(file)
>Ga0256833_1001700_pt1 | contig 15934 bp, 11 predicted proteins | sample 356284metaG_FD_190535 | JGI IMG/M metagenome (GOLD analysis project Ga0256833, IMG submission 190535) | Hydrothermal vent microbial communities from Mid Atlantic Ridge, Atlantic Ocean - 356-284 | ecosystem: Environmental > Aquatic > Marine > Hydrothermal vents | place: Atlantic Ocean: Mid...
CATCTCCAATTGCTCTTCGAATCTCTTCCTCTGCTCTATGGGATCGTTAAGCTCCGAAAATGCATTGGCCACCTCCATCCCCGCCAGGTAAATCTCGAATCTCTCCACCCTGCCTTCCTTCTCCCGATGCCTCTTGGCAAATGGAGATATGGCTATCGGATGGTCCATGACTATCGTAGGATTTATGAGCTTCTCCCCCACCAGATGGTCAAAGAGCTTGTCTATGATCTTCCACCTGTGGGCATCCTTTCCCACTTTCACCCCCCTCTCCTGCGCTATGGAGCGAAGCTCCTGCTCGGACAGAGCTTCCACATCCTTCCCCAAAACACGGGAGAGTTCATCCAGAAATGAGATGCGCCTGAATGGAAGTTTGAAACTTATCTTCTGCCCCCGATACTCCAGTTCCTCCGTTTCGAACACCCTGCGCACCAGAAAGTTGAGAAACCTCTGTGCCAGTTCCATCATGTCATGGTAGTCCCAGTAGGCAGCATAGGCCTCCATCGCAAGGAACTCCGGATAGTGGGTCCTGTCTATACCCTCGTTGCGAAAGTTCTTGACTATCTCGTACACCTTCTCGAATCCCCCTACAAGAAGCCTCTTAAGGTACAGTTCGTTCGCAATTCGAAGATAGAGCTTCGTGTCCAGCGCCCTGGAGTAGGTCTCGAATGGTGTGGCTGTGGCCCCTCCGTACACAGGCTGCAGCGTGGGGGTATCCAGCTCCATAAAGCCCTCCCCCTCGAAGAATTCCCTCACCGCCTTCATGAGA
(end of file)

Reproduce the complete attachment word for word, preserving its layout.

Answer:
>Ga0256833_1001700_pt1 | contig 15934 bp, 11 predicted proteins | sample 356284metaG_FD_190535 | JGI IMG/M metagenome (GOLD analysis project Ga0256833, IMG submission 190535) | Hydrothermal vent microbial communities from Mid Atlantic Ridge, Atlantic Ocean - 356-284 | ecosystem: Environmental > Aquatic > Marine > Hydrothermal vents | place: Atlantic Ocean: Mid...
CATCTCCAATTGCTCTTCGAATCTCTTCCTCTGCTCTATGGGATCGTTAAGCTCCGAAAATGCATTGGCCACCTCCATCCCCGCCAGGTAAATCTCGAATCTCTCCACCCTGCCTTCCTTCTCCCGATGCCTCTTGGCAAATGGAGATATGGCTATCGGATGGTCCATGACTATCGTAGGATTTATGAGCTTCTCCCCCACCAGATGGTCAAAGAGCTTGTCTATGATCTTCCACCTGTGGGCATCCTTTCCCACTTTCACCCCCCTCTCCTGCGCTATGGAGCGAAGCTCCTGCTCGGACAGAGCTTCCACATCCTTCCCCAAAACACGGGAGAGTTCATCCAGAAATGAGATGCGCCTGAATGGAAGTTTGAAACTTATCTTCTGCCCCCGATACTCCAGTTCCTCCGTTTCGAACACCCTGCGCACCAGAAAGTTGAGAAACCTCTGTGCCAGTTCCATCATGTCATGGTAGTCCCAGTAGGCAGCATAGGCCTCCATCGCAAGGAACTCCGGATAGTGGGTCCTGTCTATACCCTCGTTGCGAAAGTTCTTGACTATCTCGTACACCTTCTCGAATCCCCCTACAAGAAGCCTCTTAAGGTACAGTTCGTTCGCAATTCGAAGATAGAGCTTCGTGTCCAGCGCCCTGGAGTAGGTCTCGAATGGTGTGGCTGTGGCCCCTCCGTACACAGGCTGCAGCGTGGGGGTATCCAGCTCCATAAAGCCCTCCCCCTCGAAGAATTCCCTCACCGCCTTCATGAGA